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Other ends might be illustrated, and will occur in the course of these pages: let these, for the present, suffice; but in illustration of the danger and folly of interference, as well as the vanity of artificial arrangements proposed by man, I must not omit to notice one peculiar facility thus afforded by God, for the accomplishment of his own purposes.

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3. By the Family Constitution, the Almighty has himself marked out the only proper and effectual division of labor,-a division which past ages show he is not only determined to preserve, but will not suffer to be invaded with impunity, and the only division, for the ends in view, on which man can warrantably expect his blessing.

God made man upright : since then“ he hath sought out many inventions,"

and thus often been involved in a labyrinth. Infidel philosophy writes on human perfectibility, and sees no evil, but good, in promiscuous inter

To meet the demoralizing inroads of commercial speculation, or relieve the feelings of many while engaged in amassing wealth, another may propose parallelograms of the species,—but all localities, of whatever description, whether for the gratification of appetite or the acquisition of property, nay, for the promotion of benevolence, or even religion professedly, which disregard or interfere with the Family Constitution, must not only, sooner or later, break down, but they will bring their own punishment along with them; and man at last must submit to begini and go on with man, where God begins, and as he goes on with him.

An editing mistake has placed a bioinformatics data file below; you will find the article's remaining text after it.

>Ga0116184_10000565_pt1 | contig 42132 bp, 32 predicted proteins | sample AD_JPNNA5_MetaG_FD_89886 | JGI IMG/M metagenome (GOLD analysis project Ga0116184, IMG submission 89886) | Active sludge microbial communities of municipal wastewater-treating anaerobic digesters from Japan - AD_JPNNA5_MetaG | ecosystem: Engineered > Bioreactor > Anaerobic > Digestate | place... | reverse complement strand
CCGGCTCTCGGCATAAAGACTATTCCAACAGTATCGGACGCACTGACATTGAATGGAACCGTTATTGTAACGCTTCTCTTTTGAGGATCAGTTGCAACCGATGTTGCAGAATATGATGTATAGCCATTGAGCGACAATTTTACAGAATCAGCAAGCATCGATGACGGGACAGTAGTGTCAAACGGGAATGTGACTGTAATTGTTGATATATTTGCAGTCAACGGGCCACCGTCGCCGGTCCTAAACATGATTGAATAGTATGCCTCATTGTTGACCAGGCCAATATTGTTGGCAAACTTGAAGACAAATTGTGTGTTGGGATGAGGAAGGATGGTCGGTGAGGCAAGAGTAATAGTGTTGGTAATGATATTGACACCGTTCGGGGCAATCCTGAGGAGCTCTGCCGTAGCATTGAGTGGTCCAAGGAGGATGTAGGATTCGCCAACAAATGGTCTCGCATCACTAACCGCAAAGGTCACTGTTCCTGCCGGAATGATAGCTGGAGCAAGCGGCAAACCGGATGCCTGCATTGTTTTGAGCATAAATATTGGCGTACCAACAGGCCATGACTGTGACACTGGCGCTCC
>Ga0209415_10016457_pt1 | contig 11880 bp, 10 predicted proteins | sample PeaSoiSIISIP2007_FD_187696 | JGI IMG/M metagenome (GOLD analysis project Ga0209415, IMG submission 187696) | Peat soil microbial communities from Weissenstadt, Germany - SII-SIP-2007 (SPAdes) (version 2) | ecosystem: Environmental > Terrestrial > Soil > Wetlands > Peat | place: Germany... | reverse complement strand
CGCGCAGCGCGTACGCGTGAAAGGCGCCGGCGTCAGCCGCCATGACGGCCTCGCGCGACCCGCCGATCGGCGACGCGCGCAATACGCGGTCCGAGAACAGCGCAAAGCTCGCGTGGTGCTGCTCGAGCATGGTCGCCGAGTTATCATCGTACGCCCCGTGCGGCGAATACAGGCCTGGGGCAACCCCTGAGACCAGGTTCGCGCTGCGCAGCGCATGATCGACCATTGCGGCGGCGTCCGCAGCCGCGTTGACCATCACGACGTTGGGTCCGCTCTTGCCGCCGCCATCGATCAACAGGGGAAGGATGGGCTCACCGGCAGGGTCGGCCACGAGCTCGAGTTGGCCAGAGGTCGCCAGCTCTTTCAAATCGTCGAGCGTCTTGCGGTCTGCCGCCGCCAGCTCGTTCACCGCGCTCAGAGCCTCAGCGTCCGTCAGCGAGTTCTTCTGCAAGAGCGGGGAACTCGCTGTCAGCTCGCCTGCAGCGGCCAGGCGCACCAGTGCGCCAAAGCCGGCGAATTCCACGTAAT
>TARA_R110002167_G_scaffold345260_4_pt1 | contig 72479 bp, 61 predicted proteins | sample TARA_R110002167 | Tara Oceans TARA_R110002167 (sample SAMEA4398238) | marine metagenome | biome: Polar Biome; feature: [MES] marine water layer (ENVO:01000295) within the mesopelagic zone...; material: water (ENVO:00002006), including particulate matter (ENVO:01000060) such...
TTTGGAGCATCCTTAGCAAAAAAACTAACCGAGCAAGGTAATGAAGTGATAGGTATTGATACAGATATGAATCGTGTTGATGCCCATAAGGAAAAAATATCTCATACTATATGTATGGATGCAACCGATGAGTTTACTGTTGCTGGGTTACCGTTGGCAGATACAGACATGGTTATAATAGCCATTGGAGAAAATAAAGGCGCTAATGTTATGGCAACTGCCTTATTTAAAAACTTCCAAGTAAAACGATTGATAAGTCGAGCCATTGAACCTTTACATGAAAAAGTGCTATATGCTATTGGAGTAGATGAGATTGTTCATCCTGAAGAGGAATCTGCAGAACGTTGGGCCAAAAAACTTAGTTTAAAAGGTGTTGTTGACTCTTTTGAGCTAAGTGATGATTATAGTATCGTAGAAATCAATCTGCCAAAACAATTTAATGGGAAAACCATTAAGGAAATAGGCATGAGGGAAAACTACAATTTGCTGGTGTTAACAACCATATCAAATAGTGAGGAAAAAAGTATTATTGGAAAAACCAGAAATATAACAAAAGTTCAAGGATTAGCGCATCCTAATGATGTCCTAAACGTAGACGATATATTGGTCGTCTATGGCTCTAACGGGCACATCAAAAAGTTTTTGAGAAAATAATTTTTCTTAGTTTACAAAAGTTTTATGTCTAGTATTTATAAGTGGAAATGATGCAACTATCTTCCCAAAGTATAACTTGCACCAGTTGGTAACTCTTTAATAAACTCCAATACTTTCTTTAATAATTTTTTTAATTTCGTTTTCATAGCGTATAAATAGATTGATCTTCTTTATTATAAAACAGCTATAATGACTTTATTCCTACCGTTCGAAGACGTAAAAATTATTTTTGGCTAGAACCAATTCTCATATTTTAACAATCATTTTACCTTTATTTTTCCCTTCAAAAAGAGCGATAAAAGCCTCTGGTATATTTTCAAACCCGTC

Such a line of things being made ready to our hands, though it should be mortifying to human vanity, is it any hardship that an authoritative stop should have been put by the Almighty to any other ? Let but the peculiar,

the absolutely inimitable features of this division of labor be

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once understood, man will not only be afraid to touch with it—he will admire it as he ought, and work only in cautious subordination.

Labor is the appointment of heaven, though man naturally is averse from it, and though it be divided, except he is brought generally to feel so far voluntary, our finest proposals are abortive. “But nere is a division of labor which is perfectly voluntary: the employment being ordinarily chosen by the individual for himself. The situation in which he stands as a Man and a Parent, and the partner with whom he is connected in life, are both the objects of his choice; and these facts, united with the common rewards of industry, furnish all the reasons which can usually exist to render it cheerful and efficacious.

“ The minuteness of this division of labor is eminently conspicuous. To preserve the order of an apostate world required the wisdom of God. The great task of establishing it among such beings as we are, selfish, revolting, and refractory, he has assigned to an innumerable multitude of hands; a multitude sufficiently great to receive it in such portions, so small and so circumstanced, as to ensure both the ability and the inclination to accomplish it effectually. These portions are so small as to involve only the Children of a single family. To this little flock are given regularly two Rulers, taking them all in all, better disposed and better qualified, in almost all instances, than

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found in the world. The circumstances in which those are placed who are to be governed are more favorable to the accomplishment of the end, than any other can be. Their infancy, childhood, and youth, in succession; their feebleness, dependence, and ignorance; the affection and superiority, the care and kindness of the Parents, the instinctive love and reverence of the children, together with their necessary and long-continued residence, during their earliest years,